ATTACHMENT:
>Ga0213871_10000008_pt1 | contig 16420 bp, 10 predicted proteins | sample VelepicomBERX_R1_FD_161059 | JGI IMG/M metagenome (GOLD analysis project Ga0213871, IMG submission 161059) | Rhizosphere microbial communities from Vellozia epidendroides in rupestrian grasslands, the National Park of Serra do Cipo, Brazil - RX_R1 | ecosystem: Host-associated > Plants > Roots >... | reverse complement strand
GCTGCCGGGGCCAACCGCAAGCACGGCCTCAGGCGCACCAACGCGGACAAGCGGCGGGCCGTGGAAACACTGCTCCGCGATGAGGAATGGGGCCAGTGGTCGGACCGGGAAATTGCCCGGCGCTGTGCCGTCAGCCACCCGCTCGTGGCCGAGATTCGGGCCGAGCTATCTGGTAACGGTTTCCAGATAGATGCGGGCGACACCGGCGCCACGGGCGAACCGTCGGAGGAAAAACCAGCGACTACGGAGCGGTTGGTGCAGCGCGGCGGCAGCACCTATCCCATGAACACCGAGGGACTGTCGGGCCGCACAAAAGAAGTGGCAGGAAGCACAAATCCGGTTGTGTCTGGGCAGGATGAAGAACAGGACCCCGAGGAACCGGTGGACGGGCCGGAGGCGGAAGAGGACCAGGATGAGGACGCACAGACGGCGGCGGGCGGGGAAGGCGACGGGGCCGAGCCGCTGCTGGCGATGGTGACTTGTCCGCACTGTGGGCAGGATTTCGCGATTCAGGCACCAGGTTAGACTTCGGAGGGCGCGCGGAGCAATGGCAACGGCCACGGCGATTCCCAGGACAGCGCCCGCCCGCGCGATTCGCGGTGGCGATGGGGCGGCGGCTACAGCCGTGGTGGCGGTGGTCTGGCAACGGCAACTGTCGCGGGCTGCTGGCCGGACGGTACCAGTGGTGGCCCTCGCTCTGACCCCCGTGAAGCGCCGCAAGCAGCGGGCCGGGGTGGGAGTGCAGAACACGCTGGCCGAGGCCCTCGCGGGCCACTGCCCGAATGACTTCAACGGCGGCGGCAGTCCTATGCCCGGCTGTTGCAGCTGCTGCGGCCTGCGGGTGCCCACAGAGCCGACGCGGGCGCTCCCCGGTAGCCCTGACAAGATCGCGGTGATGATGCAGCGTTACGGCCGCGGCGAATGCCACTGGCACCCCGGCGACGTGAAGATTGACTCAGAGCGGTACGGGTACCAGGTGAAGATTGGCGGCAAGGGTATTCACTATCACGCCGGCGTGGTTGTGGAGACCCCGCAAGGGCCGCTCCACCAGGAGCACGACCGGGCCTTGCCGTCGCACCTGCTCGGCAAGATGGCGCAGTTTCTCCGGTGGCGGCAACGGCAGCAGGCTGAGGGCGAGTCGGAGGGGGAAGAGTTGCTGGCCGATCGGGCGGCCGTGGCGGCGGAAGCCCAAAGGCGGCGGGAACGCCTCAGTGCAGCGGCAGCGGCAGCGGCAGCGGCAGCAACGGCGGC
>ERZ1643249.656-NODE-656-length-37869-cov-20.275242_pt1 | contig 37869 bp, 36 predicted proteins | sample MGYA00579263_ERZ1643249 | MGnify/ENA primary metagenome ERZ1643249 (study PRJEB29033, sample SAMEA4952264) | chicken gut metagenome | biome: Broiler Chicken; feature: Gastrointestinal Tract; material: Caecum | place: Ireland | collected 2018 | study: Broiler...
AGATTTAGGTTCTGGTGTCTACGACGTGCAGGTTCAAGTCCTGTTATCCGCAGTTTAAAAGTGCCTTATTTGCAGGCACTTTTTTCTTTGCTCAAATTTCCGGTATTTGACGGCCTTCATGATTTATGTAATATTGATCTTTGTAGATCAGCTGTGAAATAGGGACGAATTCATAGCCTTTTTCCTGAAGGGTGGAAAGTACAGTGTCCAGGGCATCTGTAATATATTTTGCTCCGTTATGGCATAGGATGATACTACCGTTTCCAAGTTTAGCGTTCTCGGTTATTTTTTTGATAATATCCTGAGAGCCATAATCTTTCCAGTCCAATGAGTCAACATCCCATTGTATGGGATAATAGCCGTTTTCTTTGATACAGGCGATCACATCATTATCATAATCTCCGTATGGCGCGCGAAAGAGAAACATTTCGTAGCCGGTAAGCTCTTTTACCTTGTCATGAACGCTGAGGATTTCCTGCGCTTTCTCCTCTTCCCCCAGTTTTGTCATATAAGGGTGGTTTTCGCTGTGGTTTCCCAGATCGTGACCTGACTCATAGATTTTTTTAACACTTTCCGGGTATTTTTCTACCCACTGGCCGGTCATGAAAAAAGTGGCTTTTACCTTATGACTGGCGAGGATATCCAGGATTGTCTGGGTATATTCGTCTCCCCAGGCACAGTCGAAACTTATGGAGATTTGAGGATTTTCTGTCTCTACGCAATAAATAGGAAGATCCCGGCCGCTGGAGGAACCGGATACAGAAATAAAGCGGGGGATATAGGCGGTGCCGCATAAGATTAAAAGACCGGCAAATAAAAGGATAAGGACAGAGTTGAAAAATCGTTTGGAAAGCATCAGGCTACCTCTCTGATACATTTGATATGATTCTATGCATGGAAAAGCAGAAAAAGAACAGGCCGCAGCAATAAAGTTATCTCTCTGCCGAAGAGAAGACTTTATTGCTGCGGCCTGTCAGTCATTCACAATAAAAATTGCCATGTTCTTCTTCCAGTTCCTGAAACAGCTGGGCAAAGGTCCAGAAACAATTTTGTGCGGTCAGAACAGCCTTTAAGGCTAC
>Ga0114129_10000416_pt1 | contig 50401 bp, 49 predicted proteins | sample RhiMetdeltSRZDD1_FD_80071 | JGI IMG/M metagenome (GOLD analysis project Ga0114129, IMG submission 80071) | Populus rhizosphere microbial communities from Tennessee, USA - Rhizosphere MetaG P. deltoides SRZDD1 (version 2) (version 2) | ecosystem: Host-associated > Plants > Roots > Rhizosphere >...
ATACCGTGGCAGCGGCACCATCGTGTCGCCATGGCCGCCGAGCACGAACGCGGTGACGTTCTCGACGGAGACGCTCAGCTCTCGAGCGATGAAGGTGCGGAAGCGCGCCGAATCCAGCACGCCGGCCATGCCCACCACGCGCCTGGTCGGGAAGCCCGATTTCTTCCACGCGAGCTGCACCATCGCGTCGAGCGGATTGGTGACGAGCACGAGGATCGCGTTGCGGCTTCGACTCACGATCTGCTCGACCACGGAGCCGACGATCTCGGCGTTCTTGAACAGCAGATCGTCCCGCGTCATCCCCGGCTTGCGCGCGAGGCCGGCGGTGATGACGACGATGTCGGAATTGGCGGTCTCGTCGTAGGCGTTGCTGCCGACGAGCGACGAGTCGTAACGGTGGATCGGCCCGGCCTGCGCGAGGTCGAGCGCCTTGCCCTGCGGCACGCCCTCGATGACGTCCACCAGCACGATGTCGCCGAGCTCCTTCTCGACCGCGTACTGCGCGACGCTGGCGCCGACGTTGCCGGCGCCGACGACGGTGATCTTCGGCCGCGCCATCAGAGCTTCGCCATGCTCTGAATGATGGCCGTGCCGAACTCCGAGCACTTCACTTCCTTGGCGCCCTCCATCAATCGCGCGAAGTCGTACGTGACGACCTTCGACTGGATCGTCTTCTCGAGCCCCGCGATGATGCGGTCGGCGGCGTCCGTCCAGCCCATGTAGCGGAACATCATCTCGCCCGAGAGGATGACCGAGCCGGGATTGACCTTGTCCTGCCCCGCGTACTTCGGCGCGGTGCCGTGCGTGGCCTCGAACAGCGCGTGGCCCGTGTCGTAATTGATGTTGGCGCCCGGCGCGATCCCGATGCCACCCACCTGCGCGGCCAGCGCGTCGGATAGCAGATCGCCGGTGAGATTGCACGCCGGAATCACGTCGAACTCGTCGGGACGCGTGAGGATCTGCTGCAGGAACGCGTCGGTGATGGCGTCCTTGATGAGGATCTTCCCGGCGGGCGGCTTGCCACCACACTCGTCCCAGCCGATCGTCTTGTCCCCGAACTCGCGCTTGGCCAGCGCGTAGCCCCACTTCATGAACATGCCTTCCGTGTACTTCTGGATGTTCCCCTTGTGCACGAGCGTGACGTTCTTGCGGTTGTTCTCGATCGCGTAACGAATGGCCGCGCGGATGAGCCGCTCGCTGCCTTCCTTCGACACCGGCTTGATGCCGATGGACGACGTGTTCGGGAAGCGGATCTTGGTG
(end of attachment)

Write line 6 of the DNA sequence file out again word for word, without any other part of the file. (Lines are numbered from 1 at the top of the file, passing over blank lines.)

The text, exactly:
ATACCGTGGCAGCGGCACCATCGTGTCGCCATGGCCGCCGAGCACGAACGCGGTGACGTTCTCGACGGAGACGCTCAGCTCTCGAGCGATGAAGGTGCGGAAGCGCGCCGAATCCAGCACGCCGGCCATGCCCACCACGCGCCTGGTCGGGAAGCCCGATTTCTTCCACGCGAGCTGCACCATCGCGTCGAGCGGATTGGTGACGAGCACGAGGATCGCGTTGCGGCTTCGACTCACGATCTGCTCGACCACGGAGCCGACGATCTCGGCGTTCTTGAACAGCAGATCGTCCCGCGTCATCCCCGGCTTGCGCGCGAGGCCGGCGGTGATGACGACGATGTCGGAATTGGCGGTCTCGTCGTAGGCGTTGCTGCCGACGAGCGACGAGTCGTAACGGTGGATCGGCCCGGCCTGCGCGAGGTCGAGCGCCTTGCCCTGCGGCACGCCCTCGATGACGTCCACCAGCACGATGTCGCCGAGCTCCTTCTCGACCGCGTACTGCGCGACGCTGGCGCCGACGTTGCCGGCGCCGACGACGGTGATCTTCGGCCGCGCCATCAGAGCTTCGCCATGCTCTGAATGATGGCCGTGCCGAACTCCGAGCACTTCACTTCCTTGGCGCCCTCCATCAATCGCGCGAAGTCGTACGTGACGACCTTCGACTGGATCGTCTTCTCGAGCCCCGCGATGATGCGGTCGGCGGCGTCCGTCCAGCCCATGTAGCGGAACATCATCTCGCCCGAGAGGATGACCGAGCCGGGATTGACCTTGTCCTGCCCCGCGTACTTCGGCGCGGTGCCGTGCGTGGCCTCGAACAGCGCGTGGCCCGTGTCGTAATTGATGTTGGCGCCCGGCGCGATCCCGATGCCACCCACCTGCGCGGCCAGCGCGTCGGATAGCAGATCGCCGGTGAGATTGCACGCCGGAATCACGTCGAACTCGTCGGGACGCGTGAGGATCTGCTGCAGGAACGCGTCGGTGATGGCGTCCTTGATGAGGATCTTCCCGGCGGGCGGCTTGCCACCACACTCGTCCCAGCCGATCGTCTTGTCCCCGAACTCGCGCTTGGCCAGCGCGTAGCCCCACTTCATGAACATGCCTTCCGTGTACTTCTGGATGTTCCCCTTGTGCACGAGCGTGACGTTCTTGCGGTTGTTCTCGATCGCGTAACGAATGGCCGCGCGGATGAGCCGCTCGCTGCCTTCCTTCGACACCGGCTTGATGCCGATGGACGACGTGTTCGGGAAGCGGATCTTGGTG